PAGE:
Well, it certainly is a changing world. The ripple effect from the controversial 9/11 attack in New York continues to alter our government’s focus, the scope of our rights as citizens, and the very character of our focus on world politics.
The BBC reports today that the new “Protection from Terrorism” bill has passed successfully through Parliament.
The “Anti-Terrorism, Crime & Security Act 2001” gave UK politicians, not judges, the power to imprison, without trial and indefinitely, foreign nationals suspected of terrorist links. During the time the UK was petitioning the US to release British Nationals held without trial at Guantanamo Bay, the UK was, themselves, doing the same to other foreign nationals at Belmarsh.
Recently, a UK judge ordered the release on bail of several suspects held under the ATCSA, ruling their detention was illegal. Even with the passage of the new “Protection from Terrorism” bill, England will still be violating European Law by suspending fair trial guarantees.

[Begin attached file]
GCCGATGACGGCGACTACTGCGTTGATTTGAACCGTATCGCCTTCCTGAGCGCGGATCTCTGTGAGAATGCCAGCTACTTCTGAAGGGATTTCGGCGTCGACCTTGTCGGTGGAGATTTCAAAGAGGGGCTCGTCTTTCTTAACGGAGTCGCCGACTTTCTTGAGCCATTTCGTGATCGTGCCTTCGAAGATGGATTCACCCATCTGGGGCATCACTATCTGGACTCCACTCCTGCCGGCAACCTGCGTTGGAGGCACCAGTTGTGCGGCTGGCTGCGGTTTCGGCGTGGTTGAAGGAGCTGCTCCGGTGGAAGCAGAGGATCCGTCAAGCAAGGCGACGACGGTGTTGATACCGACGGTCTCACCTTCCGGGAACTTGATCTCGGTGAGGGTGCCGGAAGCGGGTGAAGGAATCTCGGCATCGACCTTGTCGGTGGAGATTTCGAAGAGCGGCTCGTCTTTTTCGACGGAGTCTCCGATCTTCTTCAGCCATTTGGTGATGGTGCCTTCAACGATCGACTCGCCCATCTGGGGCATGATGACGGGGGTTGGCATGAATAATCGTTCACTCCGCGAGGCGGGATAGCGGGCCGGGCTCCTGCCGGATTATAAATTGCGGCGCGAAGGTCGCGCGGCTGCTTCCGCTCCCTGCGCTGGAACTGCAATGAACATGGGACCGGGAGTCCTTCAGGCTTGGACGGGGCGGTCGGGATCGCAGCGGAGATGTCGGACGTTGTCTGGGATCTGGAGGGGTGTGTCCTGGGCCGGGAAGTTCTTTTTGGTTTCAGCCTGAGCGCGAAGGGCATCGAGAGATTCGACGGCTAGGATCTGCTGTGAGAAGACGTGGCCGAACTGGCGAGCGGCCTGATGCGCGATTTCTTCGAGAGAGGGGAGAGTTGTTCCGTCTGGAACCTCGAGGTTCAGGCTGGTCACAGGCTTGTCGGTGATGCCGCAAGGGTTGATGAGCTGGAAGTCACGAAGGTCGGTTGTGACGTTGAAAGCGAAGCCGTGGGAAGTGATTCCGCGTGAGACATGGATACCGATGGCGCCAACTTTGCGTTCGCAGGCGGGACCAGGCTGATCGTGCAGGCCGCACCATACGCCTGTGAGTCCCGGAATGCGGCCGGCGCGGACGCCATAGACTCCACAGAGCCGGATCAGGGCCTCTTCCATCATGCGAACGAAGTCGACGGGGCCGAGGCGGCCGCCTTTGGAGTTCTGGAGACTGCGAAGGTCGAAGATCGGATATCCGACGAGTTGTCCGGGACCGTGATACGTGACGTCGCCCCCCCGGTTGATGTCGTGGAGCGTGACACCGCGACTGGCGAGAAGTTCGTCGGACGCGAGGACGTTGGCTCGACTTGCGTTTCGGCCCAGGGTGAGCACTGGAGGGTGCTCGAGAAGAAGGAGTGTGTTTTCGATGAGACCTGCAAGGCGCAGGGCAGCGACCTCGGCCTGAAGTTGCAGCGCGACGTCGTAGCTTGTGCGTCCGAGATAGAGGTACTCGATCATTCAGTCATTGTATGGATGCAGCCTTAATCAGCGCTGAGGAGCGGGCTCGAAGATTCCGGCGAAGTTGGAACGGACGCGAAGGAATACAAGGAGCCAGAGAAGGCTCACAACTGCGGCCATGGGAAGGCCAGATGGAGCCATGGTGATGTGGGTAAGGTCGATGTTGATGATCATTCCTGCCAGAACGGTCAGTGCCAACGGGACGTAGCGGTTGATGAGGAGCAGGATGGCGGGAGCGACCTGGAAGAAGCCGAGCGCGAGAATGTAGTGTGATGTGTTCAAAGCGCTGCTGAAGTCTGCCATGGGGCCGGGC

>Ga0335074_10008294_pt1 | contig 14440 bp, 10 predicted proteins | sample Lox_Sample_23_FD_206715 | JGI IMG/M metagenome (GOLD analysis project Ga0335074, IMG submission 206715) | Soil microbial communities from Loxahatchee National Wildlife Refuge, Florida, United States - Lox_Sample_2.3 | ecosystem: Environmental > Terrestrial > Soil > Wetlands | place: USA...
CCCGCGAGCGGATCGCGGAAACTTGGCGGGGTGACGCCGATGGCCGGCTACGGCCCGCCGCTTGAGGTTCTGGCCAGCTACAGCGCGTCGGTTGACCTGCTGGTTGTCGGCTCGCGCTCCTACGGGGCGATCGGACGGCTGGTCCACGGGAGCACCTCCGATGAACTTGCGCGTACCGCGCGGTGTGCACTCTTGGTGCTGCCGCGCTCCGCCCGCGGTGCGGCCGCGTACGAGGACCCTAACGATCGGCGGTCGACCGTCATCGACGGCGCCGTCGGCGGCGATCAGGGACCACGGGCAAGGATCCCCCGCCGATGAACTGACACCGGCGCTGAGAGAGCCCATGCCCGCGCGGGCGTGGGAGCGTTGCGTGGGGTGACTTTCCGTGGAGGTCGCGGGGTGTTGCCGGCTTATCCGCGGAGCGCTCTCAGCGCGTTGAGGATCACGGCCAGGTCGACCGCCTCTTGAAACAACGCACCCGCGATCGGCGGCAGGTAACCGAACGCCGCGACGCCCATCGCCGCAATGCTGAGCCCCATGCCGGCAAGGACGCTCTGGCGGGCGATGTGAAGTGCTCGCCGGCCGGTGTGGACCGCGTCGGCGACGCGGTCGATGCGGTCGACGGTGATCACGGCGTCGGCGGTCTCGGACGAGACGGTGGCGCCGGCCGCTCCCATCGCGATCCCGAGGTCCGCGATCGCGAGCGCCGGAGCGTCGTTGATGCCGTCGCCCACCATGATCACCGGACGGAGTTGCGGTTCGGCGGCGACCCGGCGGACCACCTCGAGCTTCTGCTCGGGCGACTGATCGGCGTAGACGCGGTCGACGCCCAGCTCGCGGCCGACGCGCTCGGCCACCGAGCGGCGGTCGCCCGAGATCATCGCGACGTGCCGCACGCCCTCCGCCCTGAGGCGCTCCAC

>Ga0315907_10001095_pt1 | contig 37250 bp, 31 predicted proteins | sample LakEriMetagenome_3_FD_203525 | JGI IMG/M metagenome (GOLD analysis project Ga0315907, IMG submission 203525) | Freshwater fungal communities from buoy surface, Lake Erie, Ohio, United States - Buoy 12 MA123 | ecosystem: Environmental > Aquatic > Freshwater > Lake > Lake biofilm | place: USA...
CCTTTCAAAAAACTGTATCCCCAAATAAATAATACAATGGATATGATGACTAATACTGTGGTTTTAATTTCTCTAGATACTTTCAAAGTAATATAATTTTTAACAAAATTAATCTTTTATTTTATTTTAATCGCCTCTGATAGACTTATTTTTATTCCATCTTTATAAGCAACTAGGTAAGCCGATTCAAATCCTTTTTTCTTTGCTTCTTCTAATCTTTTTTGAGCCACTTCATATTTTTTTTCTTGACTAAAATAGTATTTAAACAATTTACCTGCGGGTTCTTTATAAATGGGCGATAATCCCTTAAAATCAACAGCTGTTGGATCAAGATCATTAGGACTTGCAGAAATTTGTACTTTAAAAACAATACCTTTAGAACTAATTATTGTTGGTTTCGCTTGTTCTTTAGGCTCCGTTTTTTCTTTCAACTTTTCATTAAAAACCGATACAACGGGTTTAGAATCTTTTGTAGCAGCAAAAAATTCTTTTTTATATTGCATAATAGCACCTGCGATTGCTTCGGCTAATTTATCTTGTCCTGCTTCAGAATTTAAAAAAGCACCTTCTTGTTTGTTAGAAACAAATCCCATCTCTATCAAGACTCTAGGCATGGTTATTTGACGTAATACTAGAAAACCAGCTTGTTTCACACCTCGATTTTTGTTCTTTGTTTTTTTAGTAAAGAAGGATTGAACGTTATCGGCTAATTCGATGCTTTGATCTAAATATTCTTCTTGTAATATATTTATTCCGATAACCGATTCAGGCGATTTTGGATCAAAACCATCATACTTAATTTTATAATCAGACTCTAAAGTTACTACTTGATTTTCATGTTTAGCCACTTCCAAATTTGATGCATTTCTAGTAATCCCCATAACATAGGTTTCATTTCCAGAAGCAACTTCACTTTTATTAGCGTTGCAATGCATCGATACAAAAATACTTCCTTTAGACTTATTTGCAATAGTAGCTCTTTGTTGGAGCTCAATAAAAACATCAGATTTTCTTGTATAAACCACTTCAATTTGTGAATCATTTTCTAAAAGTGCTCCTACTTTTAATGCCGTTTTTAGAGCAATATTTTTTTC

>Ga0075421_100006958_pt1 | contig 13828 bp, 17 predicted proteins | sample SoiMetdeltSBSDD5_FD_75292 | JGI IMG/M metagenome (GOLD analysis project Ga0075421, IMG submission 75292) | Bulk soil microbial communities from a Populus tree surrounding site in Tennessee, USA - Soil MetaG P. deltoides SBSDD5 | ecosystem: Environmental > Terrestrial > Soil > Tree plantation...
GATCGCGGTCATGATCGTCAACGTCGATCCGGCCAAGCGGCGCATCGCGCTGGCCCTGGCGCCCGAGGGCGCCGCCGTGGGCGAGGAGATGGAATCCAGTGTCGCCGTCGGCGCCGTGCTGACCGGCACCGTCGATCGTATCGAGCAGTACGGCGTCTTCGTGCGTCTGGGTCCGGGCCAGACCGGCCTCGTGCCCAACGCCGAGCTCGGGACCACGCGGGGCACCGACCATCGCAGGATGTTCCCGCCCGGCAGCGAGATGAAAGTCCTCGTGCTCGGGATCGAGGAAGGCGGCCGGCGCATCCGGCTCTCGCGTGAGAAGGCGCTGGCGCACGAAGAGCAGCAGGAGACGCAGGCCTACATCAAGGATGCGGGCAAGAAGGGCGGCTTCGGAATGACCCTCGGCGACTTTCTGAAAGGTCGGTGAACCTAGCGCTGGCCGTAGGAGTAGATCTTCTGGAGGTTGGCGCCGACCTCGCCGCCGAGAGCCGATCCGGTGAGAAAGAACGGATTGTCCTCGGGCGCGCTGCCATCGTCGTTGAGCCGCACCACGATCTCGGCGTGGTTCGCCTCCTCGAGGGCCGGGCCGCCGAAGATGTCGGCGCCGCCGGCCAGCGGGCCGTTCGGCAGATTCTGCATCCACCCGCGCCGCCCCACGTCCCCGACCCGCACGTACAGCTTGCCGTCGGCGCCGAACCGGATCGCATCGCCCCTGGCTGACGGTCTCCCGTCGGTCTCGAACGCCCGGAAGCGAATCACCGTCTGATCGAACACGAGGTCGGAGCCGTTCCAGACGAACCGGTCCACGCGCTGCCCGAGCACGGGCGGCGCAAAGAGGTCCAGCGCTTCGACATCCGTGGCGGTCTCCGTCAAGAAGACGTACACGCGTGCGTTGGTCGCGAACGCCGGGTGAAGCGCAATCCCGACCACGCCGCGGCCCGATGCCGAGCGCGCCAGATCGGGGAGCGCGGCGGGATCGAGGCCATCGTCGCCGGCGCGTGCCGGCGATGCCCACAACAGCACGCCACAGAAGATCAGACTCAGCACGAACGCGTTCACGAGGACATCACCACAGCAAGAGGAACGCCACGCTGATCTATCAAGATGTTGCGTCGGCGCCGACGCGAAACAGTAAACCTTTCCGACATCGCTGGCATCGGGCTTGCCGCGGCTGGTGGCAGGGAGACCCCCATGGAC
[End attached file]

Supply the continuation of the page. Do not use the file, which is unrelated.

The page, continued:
The new bill even allows British citizens to be detained without trial. The scope of the bill now extends beyond foreign nationals to include the UK’s own citizenry.
The first draft of the bill, pushed heavily by Prime Minister Tony Blair, granted politicians the power to imprison anyone without trial suspected of ties to terrorism. However, in an unusual move, the House of Lords – the unelected portion of Parliament, comprised of hereditary seats, lifetime appointments, and bishops of the Church of England – refused to grant the bill their approval.
Perhaps members of the House of Lords have a better memory of the lives of citizens that can be imprisoned at will, indefinitely, and without trial.
The initial bill was forced into change. Judges instead of politicians must now make the determiniation. Better definitions are in place to determine who, exactly, can be considered a terrorist suspect. And most strikingly, the bill has an expiration date: one year. After one year, the bill needs revisiting. This satisfies many claims by MPs, even within the Labour Party, that the bill lacks enough thought and debate.
So, here we are again. At least the British have named their draconian bill something reasonable – “Protection from Terrorism”. Our American one is simply ridiculous – the “Patriot Act”. That alone should reveal something fundamental about the manipulation inherent in our American culture.
But whatever you call it, here we are back in George Orwell’s world again. Strikingly so, in the most subtle of ways.